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A PET study of stimulus- and task-induced semantic processing

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http://pubman.mpdl.mpg.de/cone/persons/resource/persons84112

Noppeney,  U
Research Group Cognitive Neuroimaging, Max Planck Institute for Biological Cybernetics, Max Planck Society;

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Noppeney, U. (2002). A PET study of stimulus- and task-induced semantic processing. Neuroimage, 15(4), 927-935. doi:10.1006/nimg.2001.1015.


Cite as: http://hdl.handle.net/11858/00-001M-0000-0013-DFEC-D
Abstract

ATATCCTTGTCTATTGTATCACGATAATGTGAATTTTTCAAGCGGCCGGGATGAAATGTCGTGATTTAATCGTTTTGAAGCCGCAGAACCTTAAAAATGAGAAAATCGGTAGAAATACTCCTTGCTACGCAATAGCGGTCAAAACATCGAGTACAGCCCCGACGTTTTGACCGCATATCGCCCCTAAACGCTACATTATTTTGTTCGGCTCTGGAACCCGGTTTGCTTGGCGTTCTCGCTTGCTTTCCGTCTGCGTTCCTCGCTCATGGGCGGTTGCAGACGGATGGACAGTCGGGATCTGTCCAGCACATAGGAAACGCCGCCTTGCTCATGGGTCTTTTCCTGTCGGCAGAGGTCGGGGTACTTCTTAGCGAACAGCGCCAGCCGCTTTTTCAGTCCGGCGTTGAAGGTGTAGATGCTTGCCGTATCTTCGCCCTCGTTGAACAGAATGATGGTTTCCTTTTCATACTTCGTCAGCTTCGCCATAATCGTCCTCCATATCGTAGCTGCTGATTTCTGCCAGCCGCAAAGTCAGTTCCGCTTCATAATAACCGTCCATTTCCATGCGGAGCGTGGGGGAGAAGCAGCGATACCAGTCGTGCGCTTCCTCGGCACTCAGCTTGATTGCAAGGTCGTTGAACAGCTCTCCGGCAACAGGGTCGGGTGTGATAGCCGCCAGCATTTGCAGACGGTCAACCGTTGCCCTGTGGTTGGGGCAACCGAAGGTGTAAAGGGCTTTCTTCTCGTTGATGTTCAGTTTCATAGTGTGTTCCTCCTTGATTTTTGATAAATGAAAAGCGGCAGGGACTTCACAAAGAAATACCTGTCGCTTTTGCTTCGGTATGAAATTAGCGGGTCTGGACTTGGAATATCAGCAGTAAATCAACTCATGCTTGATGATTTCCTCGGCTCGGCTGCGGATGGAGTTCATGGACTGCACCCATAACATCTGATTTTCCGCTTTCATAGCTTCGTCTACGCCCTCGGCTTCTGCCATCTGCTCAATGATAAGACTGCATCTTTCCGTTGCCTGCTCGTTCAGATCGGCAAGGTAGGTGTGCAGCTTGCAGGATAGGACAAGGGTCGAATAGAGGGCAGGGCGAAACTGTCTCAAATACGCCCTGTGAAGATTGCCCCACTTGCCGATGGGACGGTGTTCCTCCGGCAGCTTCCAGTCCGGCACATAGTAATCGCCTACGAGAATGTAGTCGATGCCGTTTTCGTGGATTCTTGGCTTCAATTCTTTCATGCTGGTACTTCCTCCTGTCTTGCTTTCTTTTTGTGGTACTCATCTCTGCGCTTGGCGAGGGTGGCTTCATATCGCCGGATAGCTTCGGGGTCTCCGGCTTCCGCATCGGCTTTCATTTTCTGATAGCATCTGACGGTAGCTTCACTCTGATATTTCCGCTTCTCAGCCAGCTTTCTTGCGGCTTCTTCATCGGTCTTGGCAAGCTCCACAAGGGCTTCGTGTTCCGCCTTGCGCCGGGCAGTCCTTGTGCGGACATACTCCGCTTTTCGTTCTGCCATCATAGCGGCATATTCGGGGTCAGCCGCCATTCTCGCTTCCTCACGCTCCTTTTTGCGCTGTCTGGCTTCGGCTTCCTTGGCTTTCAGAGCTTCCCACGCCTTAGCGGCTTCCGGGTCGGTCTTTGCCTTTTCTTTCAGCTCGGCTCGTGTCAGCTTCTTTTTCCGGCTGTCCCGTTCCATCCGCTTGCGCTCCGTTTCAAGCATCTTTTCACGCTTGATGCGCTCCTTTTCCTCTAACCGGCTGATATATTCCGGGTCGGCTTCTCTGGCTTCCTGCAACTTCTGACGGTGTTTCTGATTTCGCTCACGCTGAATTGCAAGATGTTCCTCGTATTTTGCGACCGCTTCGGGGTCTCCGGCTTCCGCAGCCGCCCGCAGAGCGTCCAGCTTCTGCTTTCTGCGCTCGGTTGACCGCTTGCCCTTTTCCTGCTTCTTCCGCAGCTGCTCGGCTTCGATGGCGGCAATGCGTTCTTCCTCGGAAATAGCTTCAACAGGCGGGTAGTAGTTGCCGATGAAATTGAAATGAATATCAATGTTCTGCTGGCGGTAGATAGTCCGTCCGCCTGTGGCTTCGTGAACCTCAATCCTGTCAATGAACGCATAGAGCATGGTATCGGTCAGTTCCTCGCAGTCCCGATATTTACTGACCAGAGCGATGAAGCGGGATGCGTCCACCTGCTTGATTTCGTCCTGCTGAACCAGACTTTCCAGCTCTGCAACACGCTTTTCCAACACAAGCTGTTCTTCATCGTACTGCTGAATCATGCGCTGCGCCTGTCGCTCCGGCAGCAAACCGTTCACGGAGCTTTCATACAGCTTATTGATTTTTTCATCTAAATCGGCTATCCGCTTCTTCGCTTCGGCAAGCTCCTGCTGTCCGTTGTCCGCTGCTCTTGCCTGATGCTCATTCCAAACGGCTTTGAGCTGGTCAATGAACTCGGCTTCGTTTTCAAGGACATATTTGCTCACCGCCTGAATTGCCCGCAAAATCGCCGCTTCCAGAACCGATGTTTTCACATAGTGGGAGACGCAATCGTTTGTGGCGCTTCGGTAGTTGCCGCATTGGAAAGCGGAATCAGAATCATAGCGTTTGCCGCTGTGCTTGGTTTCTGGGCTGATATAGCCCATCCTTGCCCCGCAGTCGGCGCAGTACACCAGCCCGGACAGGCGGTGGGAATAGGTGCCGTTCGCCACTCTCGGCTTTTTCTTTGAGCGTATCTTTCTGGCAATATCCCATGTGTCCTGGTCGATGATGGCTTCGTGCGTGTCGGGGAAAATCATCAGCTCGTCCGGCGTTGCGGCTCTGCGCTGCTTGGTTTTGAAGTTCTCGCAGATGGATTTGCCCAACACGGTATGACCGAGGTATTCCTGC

To investigate the neural correlates of semantic processing, previous functional imaging studies have used semantic decision and generation tasks. However, in addition to activating semantic associations these tasks also involve executive functions that are not specific to semantics. The study reported in this paper aims to dissociate brain activity due to stimulus-driven semantic associations and task-induced semantic and executive processing by using repetition and semantic decision on auditorily presented words in a cognitive conjunction design. The left posterior inferior temporal, inferior frontal (BA 44/45), and medial orbital gyri were activated by both tasks, suggesting a general role in stimulus-driven semantic and phonological processing. In addition, semantic decision increased activation in (i) left ventral inferior frontal cortex (BA 47), right cerebellum, and paracingulate, which have all previously been implicated in executive functions, and (ii) a ventral region in the left anterior temporal pole which is commonly affected in patients with semantic impairments. We attribute activation in this area to the effortful linkage of semantic features. Thus, our study replicated the functional dissociation between dorsal and ventral regions of the left inferior frontal cortex. Moreover, it also dissociated the semantic functions of the left posterior inferior temporal gyrus and anterior temporal pole: The posterior region subserves stimulus-driven activation of semantic associations and the left anterior region is involved in task-induced association of semantic information.